Monday, June 18 , 2018, 9:53 pm | Fair 62º




Owner of FisHouse, Boathouse and Santa Barbara Shellfish Company Reflects on Hard-Fought Success

Restaurant business can be brutal, but Adam White says right balance all begins with employees

Adam White, owner of Santa Barbara Shellfish Company on Stearns Wharf, along with the Boathouse, Casa Blanca and FisHouse restaurants, credits employees and loyal patrons for sticking with the family-run company until it hit its stride. “It was like catching a wave,” he says. “We just hung in there. I got quite lucky.” Click to view larger
Adam White, owner of Santa Barbara Shellfish Company on Stearns Wharf, along with the Boathouse, Casa Blanca and FisHouse restaurants, credits employees and loyal patrons for sticking with the family-run company until it hit its stride. “It was like catching a wave,” he says. “We just hung in there. I got quite lucky.” (Gina Potthoff / Noozhawk photo)

As Adam White tells it, he was still an embryo when his father set the groundwork for his future career.

Tom White was an assistant professor of marine biology at UC Santa Barbara some 30 years ago before something about lobsters and the local fishing industry caught his interest.

That curiosity led him to acquire a lease on Stearns Wharf to open a fish market, more of a wholesale operation than restaurant, although customers could buy steamed shrimp and most other shell-encased sea creatures to eat fresh from a window.

Those are the 1980 roots of the Santa Barbara Shellfish Company on Stearns Wharf, and the humble beginnings of a family business that would eventually grow to four local restaurants.

“My dad has always been a creative idea man,” Adam White told Noozhawk on a recent afternoon in his office near FisHouse Restaurant, another of the family’s ventures.

“My dad was instrumental. Little by little it started to work.”

The younger White now owns and controls the operations of Santa Barbara Shellfish Company, FisHouse, Boathouse at Hendry’s Beach and Casa Blanca Mexican restaurant, his dad having retired a few years back to split time between homes in Santa Barbara and Canada.

A laidback manner explains the trust White inspires in his 300 local employees, many of them in or just out of college, which was around the age he was when he took over the day-to-day responsibilities of running a restaurant.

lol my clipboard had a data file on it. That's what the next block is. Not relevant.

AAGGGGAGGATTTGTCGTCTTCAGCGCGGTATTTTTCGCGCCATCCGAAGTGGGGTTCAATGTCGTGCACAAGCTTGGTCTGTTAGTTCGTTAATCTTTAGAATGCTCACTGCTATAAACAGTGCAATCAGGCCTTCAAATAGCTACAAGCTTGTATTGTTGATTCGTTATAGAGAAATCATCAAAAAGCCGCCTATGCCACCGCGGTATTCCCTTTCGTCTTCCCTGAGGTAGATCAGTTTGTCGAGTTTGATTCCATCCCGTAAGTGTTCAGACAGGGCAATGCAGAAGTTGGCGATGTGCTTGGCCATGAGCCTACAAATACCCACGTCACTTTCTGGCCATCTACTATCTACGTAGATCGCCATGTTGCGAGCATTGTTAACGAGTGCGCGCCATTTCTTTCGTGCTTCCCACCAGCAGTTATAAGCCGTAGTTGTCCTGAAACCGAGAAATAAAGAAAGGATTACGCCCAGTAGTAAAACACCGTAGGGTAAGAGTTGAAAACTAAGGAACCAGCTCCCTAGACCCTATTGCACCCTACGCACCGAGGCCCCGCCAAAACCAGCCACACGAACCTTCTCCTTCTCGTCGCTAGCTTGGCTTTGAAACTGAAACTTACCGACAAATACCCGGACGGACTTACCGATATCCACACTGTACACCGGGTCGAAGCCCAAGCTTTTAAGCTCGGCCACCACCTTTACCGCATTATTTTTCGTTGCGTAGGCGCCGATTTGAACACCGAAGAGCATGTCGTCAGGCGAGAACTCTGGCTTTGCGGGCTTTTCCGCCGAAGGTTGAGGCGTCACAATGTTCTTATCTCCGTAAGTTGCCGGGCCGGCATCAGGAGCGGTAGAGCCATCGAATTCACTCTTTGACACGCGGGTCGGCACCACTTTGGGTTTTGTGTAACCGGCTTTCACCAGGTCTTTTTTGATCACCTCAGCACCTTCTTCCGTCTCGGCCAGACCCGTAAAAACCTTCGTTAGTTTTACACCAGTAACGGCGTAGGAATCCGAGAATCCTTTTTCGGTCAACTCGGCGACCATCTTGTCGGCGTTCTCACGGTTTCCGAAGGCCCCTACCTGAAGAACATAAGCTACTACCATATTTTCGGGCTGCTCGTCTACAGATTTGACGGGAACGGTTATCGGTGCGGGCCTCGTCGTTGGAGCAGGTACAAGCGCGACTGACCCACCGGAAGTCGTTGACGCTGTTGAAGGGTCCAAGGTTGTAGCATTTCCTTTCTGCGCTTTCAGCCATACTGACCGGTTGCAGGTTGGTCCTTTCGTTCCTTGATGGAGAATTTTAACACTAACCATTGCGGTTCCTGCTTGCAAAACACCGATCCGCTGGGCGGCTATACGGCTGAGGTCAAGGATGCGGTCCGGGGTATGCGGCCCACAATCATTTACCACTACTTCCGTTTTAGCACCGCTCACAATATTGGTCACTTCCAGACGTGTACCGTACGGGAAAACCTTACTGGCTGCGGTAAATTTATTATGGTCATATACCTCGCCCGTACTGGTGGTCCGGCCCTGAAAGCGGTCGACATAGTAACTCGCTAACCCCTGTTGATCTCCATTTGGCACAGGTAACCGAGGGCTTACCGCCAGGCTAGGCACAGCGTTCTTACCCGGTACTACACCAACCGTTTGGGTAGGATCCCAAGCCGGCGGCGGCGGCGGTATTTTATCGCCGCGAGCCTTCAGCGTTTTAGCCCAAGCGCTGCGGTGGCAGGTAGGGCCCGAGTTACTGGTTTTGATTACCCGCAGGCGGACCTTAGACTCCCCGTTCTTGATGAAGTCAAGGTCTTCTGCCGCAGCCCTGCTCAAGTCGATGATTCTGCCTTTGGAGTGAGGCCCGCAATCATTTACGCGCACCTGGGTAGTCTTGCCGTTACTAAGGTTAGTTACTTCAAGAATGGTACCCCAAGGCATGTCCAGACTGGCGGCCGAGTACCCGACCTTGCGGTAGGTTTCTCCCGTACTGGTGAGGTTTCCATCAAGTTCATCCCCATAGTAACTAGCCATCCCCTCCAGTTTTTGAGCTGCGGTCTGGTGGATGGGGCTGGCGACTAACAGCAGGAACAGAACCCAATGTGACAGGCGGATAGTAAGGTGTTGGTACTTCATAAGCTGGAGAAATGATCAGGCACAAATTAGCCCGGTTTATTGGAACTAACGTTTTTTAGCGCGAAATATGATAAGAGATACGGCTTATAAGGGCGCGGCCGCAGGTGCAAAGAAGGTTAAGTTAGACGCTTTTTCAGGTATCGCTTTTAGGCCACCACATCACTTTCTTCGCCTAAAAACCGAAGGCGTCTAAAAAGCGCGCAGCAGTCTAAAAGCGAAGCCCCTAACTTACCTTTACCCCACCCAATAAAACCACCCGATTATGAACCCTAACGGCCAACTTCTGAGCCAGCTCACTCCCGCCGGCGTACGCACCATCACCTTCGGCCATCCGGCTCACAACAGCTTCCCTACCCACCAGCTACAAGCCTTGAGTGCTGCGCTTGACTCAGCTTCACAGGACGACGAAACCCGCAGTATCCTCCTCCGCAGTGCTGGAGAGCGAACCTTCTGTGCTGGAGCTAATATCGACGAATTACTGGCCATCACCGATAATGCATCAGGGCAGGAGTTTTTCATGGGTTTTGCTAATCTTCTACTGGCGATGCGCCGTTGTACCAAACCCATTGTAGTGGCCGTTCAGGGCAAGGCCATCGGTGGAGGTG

He’s goofy, quick to joke and really only serious about one subject: paying his employees.

Making payroll wasn’t always a certainty, even when White was accountable for just 20 paychecks.

White grew up in his father’s fish market and restaurant, having already gone off to study economics and finance at the University of Colorado Boulder when a fire broke out on Santa Barbara’s landmark wharf in 1998, burning down the Shellfish Company and nearby restaurants.

He left school to help the family, and his dad convinced the landlord of the former Chart House seafood restaurant on Cabrillo Boulevard to lease the space to the Whites even though they lacked the equity to back it up.

FisHouse opened there within a year, and the family reopened the Shellfish Company on the wharf not long after.

White worked every day, learning how to manage employees, what booze to buy, and how to deal with banks and creditors.

His dad, who also helped open Enterprise Fish Company, once had to sell his Chevy Suburban to make payroll. White said the family has been down to its last dollar 80 times.

After taking two years off, White went back to college to finish his degree — his late grandfather said education proved a man’s worth — and then something happened about 16 years ago.

The restaurants started turning a profit.

“I can’t really tell you why it started to work,” White said. “It was like catching a wave. We just hung in there. I got quite lucky.”

He and his father took over the lease from what was then the Brown Pelican restaurant at Arroyo Burro Beach Park, a Santa Barbara County property, and opened the Boathouse restaurant in August 2008.

In 2011, White said he got a little cocky by venturing outside the seafood realm, opening the Mexican food restaurant Casa Blanca on Lower State Street.

The transition was rough, and the profits were slim, but the family was able to weather that storm, too.

“We struggled to find our identity,” White said.

He credits employees and loyal patrons for keeping his American dream alive, coming from nothing to something of a Santa Barbara family dynasty.

“I love the restaurant business,” he said, boasting that he has the coolest job in the world. “I’m really grateful to have humble beginnings. If there is a magic (restaurant) recipe, that’s it: employees.”

Noozhawk staff writer Gina Potthoff can be reached at .(JavaScript must be enabled to view this email address). Follow Noozhawk on Twitter: @noozhawk, @NoozhawkNews and @NoozhawkBiz. Connect with Noozhawk on Facebook.

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